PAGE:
The Wild Grasslands of Trinity County

Posted By beef on Jul 13, 2018 | 0 comments

You can improve the quality of meat if you pay attention to the rule often voiced by old-time cattle ranchers: Know your pasture.

We graze our cattle on open grasslands made up of hundreds of different species of grasses. Native perennial grasses are nutrient-dense because they have root systems that can penetrate up to six feet deep, pulling up a wide variety of rich nutrients.

Historically, our grasslands have fed much more than grazing animals: many native grasses also provided seeds for the staple diets of Native Americans. But by 1891, A Memorial and Biographical History of Northern California, described our county as being:

A mountainous county, its eastern third being covered by the Coast Range, or Trinity Mountains, [some peaks] are also remarkably steep, shooting up in spires so precipitous, that the snow is unable to lie upon them, but sliding off into the deep rents remains there all summer. Nearly the whole of this county is heavily timbered with pine, spruce, fir and cedar, oak, and madrona, forming a part of the forests at lower altitudes, while the wild grasses afford much pasturage.

These “wild grasses that afford much pasturage”, with their deep roots, translate to a twelve-fold increase in carbon taken out of the atmosphere and robust soil health. With a deep, probing root system, these grasses can sometimes stay green nearly year-round without irrigation. This extended growing season means more food for wildlife and livestock, but our steers will also nibble on shrubs, clovers, and random leaves if they can find them. Basically, they’ll eat whatever’s in reach, green, and leafy. And because our cattle are eating a wide variety of grasses, sedges, rushes, shrubs, and herbs—each with its own nutrient profile—they’re getting a wide selection foods in their diet. Of course, that nutritional profile depends on the quality of the soil, also known as terroir. Our vineyards depend on that same terroir, which is the interaction between climate and soils that contributes to the characteristic health and flavors of the plants growing on particular piece of land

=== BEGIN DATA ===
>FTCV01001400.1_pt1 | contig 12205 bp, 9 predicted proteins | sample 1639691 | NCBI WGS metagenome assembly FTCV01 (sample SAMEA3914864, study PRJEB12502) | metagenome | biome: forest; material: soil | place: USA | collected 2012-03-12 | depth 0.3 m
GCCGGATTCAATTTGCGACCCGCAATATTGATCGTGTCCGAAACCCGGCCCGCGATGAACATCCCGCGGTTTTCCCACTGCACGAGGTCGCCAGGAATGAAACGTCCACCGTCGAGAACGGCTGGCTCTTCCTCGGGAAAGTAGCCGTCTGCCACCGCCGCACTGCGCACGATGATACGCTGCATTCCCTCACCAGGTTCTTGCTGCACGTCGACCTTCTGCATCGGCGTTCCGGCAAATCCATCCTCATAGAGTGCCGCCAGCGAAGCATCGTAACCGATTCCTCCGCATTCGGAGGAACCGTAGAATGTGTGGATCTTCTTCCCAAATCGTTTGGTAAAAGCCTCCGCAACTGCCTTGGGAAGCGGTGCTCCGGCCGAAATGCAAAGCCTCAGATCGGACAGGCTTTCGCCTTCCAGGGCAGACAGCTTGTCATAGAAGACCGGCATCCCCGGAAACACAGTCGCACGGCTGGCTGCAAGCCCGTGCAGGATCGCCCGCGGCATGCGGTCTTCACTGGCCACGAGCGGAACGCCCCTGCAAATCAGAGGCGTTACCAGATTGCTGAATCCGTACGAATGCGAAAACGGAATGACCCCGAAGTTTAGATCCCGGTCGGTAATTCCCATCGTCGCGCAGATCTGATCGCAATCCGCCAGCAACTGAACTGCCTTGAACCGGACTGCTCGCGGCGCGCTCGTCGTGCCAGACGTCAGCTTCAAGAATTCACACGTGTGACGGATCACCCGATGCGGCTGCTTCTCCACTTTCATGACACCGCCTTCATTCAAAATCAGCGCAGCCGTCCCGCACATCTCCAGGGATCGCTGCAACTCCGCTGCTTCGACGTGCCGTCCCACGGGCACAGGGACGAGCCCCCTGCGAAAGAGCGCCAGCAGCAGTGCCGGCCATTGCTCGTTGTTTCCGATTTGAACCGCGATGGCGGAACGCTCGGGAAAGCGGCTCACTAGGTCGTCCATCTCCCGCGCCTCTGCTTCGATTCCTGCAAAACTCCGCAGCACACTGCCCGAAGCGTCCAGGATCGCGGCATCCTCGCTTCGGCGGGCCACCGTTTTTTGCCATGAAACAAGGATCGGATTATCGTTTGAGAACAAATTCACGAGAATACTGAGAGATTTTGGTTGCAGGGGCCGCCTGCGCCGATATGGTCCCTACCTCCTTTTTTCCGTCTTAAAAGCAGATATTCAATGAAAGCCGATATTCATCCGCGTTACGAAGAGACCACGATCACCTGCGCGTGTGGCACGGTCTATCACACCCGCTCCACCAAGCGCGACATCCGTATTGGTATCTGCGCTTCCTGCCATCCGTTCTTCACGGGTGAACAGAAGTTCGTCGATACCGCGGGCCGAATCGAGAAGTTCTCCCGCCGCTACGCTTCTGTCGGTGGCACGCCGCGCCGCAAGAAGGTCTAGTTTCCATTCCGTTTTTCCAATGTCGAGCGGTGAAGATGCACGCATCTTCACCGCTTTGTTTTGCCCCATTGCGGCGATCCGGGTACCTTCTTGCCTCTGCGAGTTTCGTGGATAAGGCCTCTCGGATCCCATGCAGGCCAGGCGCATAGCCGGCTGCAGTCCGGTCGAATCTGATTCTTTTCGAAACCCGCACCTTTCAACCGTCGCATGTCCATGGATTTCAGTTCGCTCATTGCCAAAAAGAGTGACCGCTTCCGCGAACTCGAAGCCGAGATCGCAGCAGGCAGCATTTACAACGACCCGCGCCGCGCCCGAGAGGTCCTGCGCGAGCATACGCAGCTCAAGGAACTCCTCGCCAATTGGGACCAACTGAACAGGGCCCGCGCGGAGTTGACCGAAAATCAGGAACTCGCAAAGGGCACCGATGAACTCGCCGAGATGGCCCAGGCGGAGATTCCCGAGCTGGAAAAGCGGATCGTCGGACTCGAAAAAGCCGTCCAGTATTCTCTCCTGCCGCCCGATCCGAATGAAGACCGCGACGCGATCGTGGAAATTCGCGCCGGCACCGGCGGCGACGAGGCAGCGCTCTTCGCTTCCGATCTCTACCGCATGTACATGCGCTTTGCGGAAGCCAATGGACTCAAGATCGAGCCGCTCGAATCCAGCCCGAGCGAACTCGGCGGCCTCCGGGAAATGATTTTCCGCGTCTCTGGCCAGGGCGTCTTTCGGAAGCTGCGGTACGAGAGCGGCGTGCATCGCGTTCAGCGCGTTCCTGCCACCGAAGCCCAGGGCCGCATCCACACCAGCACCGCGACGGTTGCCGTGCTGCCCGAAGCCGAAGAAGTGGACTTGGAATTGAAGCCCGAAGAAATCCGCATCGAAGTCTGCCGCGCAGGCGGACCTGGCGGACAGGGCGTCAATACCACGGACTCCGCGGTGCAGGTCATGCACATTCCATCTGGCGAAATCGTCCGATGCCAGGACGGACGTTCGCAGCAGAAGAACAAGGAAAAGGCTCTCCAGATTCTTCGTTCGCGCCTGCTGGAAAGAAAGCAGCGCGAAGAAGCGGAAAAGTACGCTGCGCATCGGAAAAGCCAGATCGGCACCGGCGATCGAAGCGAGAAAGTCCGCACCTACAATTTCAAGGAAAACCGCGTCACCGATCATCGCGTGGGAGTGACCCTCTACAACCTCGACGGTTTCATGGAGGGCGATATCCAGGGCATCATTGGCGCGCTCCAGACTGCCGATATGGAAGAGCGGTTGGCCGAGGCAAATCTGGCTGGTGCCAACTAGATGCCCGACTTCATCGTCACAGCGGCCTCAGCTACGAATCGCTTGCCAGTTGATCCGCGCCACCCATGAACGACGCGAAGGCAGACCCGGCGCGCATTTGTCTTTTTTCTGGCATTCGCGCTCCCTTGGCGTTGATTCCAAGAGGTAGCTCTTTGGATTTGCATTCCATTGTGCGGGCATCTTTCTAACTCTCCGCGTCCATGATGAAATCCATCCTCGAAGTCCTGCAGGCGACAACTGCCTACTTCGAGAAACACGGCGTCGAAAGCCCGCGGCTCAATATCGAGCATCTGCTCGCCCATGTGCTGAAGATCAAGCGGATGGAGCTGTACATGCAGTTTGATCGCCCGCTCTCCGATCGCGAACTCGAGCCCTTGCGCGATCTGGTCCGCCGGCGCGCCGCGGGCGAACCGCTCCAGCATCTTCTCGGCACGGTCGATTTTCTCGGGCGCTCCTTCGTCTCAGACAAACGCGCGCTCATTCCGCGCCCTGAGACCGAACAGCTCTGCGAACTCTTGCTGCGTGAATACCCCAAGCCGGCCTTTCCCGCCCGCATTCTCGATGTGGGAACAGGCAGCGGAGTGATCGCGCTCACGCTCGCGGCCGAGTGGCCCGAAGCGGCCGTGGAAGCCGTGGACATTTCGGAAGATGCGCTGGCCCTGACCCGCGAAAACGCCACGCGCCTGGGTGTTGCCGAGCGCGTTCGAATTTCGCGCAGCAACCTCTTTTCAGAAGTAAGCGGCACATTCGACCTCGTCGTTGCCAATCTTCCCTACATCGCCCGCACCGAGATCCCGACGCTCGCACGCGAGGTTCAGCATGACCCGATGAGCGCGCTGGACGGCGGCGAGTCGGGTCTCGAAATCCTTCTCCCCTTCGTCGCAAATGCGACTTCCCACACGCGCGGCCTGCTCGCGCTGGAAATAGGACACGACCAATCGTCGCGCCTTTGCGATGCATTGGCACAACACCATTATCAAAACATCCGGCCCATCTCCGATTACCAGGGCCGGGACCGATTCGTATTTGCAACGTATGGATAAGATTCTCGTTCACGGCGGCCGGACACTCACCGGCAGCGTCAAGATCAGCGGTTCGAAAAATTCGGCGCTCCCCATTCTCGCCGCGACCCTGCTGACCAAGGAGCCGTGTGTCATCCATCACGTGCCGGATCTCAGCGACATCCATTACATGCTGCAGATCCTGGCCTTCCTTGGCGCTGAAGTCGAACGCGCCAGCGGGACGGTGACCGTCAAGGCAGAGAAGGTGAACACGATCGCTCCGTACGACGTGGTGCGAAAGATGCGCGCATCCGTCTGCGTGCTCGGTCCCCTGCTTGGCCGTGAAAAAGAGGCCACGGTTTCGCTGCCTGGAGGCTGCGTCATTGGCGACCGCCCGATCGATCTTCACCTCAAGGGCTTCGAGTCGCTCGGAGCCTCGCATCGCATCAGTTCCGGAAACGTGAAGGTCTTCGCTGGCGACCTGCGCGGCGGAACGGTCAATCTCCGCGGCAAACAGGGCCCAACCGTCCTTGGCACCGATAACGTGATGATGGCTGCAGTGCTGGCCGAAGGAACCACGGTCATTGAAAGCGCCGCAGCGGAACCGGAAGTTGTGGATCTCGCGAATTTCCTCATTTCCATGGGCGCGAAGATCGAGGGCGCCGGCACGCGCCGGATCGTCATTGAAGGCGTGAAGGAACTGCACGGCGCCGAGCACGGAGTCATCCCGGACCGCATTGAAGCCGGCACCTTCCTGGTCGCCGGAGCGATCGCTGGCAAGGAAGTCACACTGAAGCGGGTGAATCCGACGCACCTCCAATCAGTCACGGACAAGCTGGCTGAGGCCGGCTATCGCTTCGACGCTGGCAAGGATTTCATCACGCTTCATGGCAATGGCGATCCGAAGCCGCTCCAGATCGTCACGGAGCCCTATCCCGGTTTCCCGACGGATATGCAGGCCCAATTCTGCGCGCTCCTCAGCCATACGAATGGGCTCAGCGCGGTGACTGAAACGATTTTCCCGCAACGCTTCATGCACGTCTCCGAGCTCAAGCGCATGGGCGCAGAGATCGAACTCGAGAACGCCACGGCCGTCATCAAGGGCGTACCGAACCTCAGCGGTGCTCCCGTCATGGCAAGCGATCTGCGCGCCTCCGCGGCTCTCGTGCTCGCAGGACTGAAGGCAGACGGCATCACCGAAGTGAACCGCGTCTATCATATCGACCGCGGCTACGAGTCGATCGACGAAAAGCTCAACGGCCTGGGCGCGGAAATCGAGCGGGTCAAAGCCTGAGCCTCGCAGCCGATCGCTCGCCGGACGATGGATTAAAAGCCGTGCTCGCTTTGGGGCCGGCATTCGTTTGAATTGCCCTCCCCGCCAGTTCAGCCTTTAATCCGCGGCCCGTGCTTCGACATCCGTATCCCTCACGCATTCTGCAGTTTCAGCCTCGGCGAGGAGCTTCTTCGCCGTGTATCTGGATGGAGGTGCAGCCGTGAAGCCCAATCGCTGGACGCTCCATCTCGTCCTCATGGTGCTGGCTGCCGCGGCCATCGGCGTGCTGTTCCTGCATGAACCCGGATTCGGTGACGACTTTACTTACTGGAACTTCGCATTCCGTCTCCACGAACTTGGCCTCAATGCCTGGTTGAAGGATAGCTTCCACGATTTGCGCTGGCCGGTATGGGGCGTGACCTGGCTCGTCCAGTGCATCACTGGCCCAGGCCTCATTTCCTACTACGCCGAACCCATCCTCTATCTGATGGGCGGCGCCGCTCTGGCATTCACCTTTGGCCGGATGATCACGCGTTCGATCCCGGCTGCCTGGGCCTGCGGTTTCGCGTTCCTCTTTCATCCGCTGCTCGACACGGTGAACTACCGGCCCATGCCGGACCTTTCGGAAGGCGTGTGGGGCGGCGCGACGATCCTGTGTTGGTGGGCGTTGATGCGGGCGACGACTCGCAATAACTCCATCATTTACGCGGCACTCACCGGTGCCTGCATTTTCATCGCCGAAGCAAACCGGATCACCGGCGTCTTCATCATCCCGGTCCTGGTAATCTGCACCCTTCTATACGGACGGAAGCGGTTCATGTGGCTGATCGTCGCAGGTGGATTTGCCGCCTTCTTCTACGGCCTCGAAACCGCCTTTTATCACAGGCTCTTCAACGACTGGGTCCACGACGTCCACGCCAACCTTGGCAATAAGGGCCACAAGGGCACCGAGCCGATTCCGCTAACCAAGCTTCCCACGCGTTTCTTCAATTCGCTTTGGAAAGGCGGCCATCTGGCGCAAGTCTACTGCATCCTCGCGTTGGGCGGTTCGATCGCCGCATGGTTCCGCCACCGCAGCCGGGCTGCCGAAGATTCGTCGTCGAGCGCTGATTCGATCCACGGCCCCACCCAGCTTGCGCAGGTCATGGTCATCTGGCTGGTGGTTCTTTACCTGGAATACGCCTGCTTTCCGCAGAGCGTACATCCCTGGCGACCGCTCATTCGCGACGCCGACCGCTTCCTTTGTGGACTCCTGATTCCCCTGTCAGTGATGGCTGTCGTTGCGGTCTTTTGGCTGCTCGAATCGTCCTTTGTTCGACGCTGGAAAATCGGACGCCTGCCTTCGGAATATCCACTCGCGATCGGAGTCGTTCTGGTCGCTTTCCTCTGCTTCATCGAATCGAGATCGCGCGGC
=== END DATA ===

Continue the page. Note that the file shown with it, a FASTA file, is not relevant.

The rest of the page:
Here are a few of the grasses growing on our Northern California hillsides: Bromus carinatus (Calfornia Brome), Deschampsia cespitosa (Tufted Hairgrass), Elymus glaucus (Blue Wildrye), Festuca californica (California Fescue), Hordeum brachyantherum (California Meadow Barley), Koeleria macrantha (Junegrass), Leymus triticoides (Creeping Wildrye), Nassella cernua (Nodding Needlegrass), Nassella pulchra (Purple Needlegrass).

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